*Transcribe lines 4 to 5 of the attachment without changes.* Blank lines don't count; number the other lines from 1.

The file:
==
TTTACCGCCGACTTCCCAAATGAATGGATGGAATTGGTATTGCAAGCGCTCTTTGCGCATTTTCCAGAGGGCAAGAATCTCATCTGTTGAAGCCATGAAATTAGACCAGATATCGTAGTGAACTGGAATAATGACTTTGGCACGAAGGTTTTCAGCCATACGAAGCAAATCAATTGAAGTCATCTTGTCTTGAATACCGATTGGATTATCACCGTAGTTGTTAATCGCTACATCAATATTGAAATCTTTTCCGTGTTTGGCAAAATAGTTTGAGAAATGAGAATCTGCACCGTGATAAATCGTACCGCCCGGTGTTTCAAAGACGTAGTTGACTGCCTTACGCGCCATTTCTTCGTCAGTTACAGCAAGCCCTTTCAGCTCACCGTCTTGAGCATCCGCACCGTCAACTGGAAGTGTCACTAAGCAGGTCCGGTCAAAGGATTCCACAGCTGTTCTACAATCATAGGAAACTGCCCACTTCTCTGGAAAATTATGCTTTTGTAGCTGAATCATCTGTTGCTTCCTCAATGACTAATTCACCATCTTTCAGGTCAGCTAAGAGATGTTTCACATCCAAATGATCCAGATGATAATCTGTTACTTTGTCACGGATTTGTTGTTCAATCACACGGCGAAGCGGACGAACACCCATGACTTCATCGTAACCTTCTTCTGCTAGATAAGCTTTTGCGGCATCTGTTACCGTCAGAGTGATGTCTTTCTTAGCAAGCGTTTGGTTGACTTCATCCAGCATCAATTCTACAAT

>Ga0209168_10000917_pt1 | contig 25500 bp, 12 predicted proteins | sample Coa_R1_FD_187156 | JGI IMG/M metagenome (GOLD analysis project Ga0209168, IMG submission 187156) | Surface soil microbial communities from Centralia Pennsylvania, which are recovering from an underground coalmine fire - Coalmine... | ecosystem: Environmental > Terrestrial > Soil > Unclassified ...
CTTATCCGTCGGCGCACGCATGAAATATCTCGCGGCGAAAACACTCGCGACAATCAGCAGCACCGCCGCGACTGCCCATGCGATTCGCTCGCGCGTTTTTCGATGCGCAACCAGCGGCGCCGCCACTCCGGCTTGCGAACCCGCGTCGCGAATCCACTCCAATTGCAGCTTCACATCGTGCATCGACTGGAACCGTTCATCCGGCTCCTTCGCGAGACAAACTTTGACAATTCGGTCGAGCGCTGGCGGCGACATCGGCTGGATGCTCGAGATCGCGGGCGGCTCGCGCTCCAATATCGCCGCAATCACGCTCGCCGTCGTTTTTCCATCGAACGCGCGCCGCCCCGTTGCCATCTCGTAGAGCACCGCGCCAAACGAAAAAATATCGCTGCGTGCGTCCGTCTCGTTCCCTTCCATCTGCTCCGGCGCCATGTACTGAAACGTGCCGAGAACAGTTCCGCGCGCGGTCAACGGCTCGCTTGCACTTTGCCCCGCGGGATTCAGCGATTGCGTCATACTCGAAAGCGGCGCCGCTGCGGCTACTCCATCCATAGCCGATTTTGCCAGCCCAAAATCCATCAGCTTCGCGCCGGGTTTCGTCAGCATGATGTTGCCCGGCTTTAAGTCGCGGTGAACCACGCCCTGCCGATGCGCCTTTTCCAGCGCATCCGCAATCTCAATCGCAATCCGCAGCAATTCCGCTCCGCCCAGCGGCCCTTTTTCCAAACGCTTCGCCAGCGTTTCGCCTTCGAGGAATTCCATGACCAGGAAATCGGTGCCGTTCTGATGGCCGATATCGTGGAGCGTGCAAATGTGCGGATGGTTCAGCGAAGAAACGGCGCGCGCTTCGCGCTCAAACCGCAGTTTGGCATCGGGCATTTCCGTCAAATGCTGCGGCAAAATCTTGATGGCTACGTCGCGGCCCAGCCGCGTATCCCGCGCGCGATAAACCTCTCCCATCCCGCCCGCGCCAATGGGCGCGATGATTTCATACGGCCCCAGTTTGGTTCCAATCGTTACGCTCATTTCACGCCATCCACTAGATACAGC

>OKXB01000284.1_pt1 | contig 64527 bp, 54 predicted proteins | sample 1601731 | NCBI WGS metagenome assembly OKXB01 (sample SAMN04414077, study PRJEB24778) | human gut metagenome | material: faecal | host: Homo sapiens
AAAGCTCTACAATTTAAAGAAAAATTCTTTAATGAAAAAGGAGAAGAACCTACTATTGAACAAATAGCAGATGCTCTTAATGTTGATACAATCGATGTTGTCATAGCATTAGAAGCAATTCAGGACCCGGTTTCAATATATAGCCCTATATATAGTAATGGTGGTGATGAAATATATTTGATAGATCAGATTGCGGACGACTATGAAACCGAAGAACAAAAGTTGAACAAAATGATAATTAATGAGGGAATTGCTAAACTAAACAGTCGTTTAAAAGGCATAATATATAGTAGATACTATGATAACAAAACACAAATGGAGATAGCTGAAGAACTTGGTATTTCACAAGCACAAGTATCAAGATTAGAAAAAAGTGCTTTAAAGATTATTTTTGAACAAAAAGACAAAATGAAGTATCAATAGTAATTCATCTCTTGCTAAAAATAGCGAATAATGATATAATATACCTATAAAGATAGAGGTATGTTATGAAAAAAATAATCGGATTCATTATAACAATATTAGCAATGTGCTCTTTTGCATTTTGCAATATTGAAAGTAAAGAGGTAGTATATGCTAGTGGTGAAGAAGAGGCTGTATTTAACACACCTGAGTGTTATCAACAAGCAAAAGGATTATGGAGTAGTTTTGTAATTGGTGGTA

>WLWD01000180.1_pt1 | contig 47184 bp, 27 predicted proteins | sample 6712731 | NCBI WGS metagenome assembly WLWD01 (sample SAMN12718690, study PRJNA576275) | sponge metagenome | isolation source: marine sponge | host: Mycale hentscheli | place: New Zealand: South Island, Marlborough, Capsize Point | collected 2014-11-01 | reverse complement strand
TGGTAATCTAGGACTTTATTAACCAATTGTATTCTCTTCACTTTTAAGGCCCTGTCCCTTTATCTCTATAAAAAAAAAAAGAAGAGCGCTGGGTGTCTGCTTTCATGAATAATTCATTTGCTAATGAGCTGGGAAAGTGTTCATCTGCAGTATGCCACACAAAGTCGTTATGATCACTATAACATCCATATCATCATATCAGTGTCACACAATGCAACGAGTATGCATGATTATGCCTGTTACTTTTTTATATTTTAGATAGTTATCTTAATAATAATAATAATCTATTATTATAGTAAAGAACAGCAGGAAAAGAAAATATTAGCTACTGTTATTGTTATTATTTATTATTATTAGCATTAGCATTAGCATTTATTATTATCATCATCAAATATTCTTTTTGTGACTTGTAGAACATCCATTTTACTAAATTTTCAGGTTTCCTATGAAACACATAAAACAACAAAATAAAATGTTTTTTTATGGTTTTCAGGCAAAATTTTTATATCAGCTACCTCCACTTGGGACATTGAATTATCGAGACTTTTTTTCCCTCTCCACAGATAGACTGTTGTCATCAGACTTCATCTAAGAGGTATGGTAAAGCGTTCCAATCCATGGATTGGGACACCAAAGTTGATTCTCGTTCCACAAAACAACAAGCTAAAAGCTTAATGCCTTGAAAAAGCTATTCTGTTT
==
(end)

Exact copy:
>OKXB01000284.1_pt1 | contig 64527 bp, 54 predicted proteins | sample 1601731 | NCBI WGS metagenome assembly OKXB01 (sample SAMN04414077, study PRJEB24778) | human gut metagenome | material: faecal | host: Homo sapiens
AAAGCTCTACAATTTAAAGAAAAATTCTTTAATGAAAAAGGAGAAGAACCTACTATTGAACAAATAGCAGATGCTCTTAATGTTGATACAATCGATGTTGTCATAGCATTAGAAGCAATTCAGGACCCGGTTTCAATATATAGCCCTATATATAGTAATGGTGGTGATGAAATATATTTGATAGATCAGATTGCGGACGACTATGAAACCGAAGAACAAAAGTTGAACAAAATGATAATTAATGAGGGAATTGCTAAACTAAACAGTCGTTTAAAAGGCATAATATATAGTAGATACTATGATAACAAAACACAAATGGAGATAGCTGAAGAACTTGGTATTTCACAAGCACAAGTATCAAGATTAGAAAAAAGTGCTTTAAAGATTATTTTTGAACAAAAAGACAAAATGAAGTATCAATAGTAATTCATCTCTTGCTAAAAATAGCGAATAATGATATAATATACCTATAAAGATAGAGGTATGTTATGAAAAAAATAATCGGATTCATTATAACAATATTAGCAATGTGCTCTTTTGCATTTTGCAATATTGAAAGTAAAGAGGTAGTATATGCTAGTGGTGAAGAAGAGGCTGTATTTAACACACCTGAGTGTTATCAACAAGCAAAAGGATTATGGAGTAGTTTTGTAATTGGTGGTA